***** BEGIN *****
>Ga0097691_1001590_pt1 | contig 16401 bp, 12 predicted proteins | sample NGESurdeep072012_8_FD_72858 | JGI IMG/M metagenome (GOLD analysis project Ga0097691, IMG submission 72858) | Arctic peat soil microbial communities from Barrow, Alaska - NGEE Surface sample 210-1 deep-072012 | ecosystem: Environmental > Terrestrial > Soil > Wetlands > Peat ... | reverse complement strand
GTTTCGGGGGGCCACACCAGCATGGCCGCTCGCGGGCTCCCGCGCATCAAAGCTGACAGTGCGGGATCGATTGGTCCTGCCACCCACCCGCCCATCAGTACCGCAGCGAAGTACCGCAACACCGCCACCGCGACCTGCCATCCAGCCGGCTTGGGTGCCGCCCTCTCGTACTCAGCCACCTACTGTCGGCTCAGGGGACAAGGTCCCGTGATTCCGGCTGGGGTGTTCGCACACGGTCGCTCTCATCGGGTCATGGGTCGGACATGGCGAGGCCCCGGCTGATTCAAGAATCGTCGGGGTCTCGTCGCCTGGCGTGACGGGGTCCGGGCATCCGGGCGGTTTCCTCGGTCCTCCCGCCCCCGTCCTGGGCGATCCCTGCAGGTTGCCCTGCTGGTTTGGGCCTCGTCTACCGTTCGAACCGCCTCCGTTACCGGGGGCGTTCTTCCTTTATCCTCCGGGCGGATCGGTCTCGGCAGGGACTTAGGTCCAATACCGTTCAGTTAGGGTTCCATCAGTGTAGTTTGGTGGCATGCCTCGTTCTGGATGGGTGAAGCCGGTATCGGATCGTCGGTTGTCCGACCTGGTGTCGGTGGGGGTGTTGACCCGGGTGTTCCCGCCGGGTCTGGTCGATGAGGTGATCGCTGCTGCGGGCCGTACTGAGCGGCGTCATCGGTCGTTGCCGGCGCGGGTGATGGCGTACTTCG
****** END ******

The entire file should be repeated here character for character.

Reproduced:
>Ga0097691_1001590_pt1 | contig 16401 bp, 12 predicted proteins | sample NGESurdeep072012_8_FD_72858 | JGI IMG/M metagenome (GOLD analysis project Ga0097691, IMG submission 72858) | Arctic peat soil microbial communities from Barrow, Alaska - NGEE Surface sample 210-1 deep-072012 | ecosystem: Environmental > Terrestrial > Soil > Wetlands > Peat ... | reverse complement strand
GTTTCGGGGGGCCACACCAGCATGGCCGCTCGCGGGCTCCCGCGCATCAAAGCTGACAGTGCGGGATCGATTGGTCCTGCCACCCACCCGCCCATCAGTACCGCAGCGAAGTACCGCAACACCGCCACCGCGACCTGCCATCCAGCCGGCTTGGGTGCCGCCCTCTCGTACTCAGCCACCTACTGTCGGCTCAGGGGACAAGGTCCCGTGATTCCGGCTGGGGTGTTCGCACACGGTCGCTCTCATCGGGTCATGGGTCGGACATGGCGAGGCCCCGGCTGATTCAAGAATCGTCGGGGTCTCGTCGCCTGGCGTGACGGGGTCCGGGCATCCGGGCGGTTTCCTCGGTCCTCCCGCCCCCGTCCTGGGCGATCCCTGCAGGTTGCCCTGCTGGTTTGGGCCTCGTCTACCGTTCGAACCGCCTCCGTTACCGGGGGCGTTCTTCCTTTATCCTCCGGGCGGATCGGTCTCGGCAGGGACTTAGGTCCAATACCGTTCAGTTAGGGTTCCATCAGTGTAGTTTGGTGGCATGCCTCGTTCTGGATGGGTGAAGCCGGTATCGGATCGTCGGTTGTCCGACCTGGTGTCGGTGGGGGTGTTGACCCGGGTGTTCCCGCCGGGTCTGGTCGATGAGGTGATCGCTGCTGCGGGCCGTACTGAGCGGCGTCATCGGTCGTTGCCGGCGCGGGTGATGGCGTACTTCG